It was a gradual process for his vineyards to become healthy again; he reminds us that after a vineyard has been under a chemical regime, it takes a long time for the soil to open up and to start to breathe again.  

We ask him how he feels biodynamic viticulture has helped his vineyards:

“For the past ten years, climate change has also played a role in the Mosel - all grapes are getting ripe every year. However, that wasn’t the case in the 80s, and since the 80s we haven’t had a single year where the grapes haven’t been ripe. In addition to that, using the biodynamic method means our soils are always getting richer and there are more and more earthworms. That means we can finally really start to talk about terroir. You know… you can ruin a vineyard in just five years with poison, but it takes 20 years for it to recover, to build, to reinvigorate. 20 years is nothing in nature, but the biodynamic method is a big support.”

Some of the old vineyards that the Trossens tend have a secret tucked away; a secret that the bare eye cannot detect. They are own-rooted.

Whether or not, and if so - how - this might affect a wine is subject of great debate in the wine world. Knowing that it’s not exactly an easy question to answer, we ask Rudolf nonetheless, keen to hear what he might think.

“Ah, yes, the European roots...”

He says it slowly and pensively, and we get the impression that it is a question he frequently ponders on. 

"The vines on their own roots — they have less power, the grapes are smaller, and in my experience, the wines are more modest, more sophisticated. The style of the wine is different. It’s somehow more gentle. It’s like a gentleman, he should behave! It is more elegant, more subtle… Perhaps they have one dimension more…” 

A press & a football table is all you really need to make Riesling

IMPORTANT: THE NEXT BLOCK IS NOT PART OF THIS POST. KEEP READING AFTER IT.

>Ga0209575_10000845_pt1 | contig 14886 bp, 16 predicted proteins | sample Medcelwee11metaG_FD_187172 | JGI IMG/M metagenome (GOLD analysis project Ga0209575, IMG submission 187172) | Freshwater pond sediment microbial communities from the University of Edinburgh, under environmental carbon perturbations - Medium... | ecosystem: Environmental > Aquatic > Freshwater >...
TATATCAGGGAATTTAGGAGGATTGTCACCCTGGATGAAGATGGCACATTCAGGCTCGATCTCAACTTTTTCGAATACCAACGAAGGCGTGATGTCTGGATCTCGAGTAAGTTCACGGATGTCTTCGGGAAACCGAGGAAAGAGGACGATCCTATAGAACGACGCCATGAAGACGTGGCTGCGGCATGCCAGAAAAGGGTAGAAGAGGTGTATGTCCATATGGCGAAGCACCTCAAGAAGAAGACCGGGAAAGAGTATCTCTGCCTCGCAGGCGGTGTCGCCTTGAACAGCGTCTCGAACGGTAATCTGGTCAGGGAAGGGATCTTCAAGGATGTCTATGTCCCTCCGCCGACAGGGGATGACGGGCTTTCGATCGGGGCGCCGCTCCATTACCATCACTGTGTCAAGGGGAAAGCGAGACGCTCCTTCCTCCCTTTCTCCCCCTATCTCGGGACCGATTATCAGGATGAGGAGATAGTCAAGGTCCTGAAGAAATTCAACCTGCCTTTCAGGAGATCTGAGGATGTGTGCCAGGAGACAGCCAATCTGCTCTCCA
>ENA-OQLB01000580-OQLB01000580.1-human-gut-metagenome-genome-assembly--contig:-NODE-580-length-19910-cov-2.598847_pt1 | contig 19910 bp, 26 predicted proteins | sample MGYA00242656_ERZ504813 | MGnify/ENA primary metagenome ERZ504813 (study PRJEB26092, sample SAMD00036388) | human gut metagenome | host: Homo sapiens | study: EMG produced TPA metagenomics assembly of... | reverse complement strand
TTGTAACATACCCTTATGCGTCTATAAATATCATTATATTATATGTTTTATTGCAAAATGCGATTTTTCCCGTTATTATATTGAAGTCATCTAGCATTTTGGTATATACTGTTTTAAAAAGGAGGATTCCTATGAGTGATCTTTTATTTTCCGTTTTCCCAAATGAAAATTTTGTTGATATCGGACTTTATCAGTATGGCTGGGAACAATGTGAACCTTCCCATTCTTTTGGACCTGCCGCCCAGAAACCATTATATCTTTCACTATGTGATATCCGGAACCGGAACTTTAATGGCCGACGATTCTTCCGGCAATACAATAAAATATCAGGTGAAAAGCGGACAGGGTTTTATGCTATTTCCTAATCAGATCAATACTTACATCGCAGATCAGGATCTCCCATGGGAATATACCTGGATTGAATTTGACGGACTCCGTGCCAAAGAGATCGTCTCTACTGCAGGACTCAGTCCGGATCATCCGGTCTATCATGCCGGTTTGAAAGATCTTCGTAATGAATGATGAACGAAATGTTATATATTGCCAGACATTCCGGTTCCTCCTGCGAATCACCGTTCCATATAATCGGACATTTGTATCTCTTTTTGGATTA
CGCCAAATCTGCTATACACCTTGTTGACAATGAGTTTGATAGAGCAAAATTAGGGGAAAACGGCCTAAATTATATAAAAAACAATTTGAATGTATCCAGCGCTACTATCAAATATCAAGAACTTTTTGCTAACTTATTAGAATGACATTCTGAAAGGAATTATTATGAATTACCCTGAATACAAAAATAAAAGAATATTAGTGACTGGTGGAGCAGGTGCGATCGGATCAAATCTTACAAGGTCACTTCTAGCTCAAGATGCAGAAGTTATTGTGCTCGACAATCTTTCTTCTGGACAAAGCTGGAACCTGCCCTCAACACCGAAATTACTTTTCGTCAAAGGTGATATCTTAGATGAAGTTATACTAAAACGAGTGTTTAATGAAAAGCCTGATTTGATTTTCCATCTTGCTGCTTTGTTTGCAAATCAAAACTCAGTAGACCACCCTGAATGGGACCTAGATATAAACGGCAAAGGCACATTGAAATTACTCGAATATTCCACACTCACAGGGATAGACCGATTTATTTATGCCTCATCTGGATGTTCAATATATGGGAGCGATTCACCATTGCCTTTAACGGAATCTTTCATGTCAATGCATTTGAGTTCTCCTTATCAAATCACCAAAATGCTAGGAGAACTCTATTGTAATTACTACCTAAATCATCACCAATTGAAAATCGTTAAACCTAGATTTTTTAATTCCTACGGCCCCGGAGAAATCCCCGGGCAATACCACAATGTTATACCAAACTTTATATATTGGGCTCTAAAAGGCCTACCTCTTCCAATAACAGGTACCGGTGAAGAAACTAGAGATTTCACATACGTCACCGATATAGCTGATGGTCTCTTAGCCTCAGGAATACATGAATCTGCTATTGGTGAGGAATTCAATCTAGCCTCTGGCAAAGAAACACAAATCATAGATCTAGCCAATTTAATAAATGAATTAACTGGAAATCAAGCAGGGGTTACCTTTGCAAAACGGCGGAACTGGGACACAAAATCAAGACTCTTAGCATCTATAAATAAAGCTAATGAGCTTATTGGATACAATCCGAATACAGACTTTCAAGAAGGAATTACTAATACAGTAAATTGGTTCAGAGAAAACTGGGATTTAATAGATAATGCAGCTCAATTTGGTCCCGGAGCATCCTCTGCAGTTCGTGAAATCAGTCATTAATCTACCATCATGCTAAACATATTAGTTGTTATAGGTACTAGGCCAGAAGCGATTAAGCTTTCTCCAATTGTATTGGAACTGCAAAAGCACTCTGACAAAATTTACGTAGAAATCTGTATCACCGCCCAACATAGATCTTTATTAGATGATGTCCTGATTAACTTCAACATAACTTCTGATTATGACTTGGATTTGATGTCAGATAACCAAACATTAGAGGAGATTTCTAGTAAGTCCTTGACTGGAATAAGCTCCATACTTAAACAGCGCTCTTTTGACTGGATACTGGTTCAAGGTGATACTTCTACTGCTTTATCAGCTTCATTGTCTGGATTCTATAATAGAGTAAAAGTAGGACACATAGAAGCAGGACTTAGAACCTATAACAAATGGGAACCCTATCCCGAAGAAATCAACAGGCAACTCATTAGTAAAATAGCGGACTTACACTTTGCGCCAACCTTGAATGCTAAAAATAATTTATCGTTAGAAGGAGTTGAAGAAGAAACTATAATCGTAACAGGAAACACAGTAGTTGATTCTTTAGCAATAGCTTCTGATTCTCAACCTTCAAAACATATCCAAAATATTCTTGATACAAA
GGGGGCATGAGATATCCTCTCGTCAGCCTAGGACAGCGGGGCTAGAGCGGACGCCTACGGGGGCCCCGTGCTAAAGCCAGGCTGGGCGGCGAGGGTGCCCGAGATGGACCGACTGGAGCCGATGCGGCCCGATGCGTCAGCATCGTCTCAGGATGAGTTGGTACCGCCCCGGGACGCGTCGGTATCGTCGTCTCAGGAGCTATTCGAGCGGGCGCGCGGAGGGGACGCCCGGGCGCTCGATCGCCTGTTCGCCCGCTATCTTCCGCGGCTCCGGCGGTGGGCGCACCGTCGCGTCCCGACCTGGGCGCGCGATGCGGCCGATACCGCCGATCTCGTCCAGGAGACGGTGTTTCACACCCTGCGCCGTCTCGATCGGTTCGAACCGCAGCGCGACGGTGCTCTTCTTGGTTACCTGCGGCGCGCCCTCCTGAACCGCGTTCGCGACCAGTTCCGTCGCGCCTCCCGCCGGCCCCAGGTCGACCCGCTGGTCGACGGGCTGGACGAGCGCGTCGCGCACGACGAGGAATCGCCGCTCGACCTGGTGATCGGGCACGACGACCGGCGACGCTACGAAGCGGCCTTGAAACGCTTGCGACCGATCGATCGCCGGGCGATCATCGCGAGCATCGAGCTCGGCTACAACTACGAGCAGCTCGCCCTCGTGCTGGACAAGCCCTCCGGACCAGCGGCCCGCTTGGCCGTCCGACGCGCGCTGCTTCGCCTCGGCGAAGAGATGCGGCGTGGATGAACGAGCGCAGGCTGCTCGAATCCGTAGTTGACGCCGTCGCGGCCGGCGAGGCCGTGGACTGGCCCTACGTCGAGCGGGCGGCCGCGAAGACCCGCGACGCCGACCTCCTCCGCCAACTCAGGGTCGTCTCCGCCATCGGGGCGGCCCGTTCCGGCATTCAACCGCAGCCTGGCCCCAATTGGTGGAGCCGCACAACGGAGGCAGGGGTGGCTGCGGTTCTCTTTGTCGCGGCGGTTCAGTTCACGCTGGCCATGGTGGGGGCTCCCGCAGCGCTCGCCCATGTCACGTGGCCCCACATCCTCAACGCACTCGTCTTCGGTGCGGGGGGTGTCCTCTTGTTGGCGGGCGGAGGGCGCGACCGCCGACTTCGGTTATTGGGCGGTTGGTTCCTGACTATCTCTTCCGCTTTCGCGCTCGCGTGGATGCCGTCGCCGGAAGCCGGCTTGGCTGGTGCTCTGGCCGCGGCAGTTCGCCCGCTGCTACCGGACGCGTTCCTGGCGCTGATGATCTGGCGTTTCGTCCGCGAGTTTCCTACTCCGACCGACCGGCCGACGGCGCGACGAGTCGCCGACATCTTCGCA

The Wines

The Trossens work with two hectares that are spread out amongst many different vineyard plots (sixteen in total!) All white wine is produced from Riesling, and the red and rose is produced from Pinot Noir and Dornfelder.  

In 2010, their Danish importer, Krone Vin, visited with a group of sommeliers who had been doing a vineyard tour from Champagne, to Burgundy and to the Mosel. In the cellar, they asked him whether he had considered making a wine without sulphur.

Rudolf remembers fondly,

“I said… “why would I do that? Who would drink it?” They said, “We will!” I replied with, “Are you kidding?! But… let me think about it”

Next time Rudolf was in the cellar, he found a wine that he thought might be suitable to leave without sulphur. Next time the importer came, he served it to him blind. They were surprised and overwhelmed with emotion, and that was the beginning of the Purus line, which Rudolf vinifies entirely without sulphur. These wines are almost always bottled under crown cap, to ensure that “nothing goes out and nothing comes in.” Even if a wine has a tiny bit of residual sugar, it is susceptible to refermentation in the bottle, so Rudolf would rather be safe than sorry. By bottling under crown cap, it means that oxygen stays out, and the natural carbon dioxide stays in, keeping the wine as fresh as possible. 

He says, “I had seen Jean-Pierre Frick, winemaker in Alsace, do this - I’ve known him for forty years - and I thought this is a good solution. We sell our wines internationally to 26 countries, some of which are in the southern hemisphere where it can be hot - so refermentation is more likely to happen. Sometimes we put them under cork, but only when we’re sure they are dry and there are no risks.”  

Rudolf emphasises that the pleasure in making Riesling lies in its multifaceted talent as a grape variety. 

“I won’t make all of the wines in the Purus way, though. People don’t want wine to be made in one single way. With Riesling, you can have brilliant wines in all styles, and with all the different levels of sweetness. We have acidity from nature in Riesling and we can play with this - we can make dry wines, really low-alcohol semi-dry or sweet wines, that are perfect for goats’ cheese or cake! We are successful in the way that the English football hero, Sir Stanley Matthews said, “never change a winning team.” I think he was a wise man, so we will continue doing what we do.”

We say our goodbyes and hang up the phone. We’re left pondering for a while, thinking that Rudolf is a pretty wise man, too.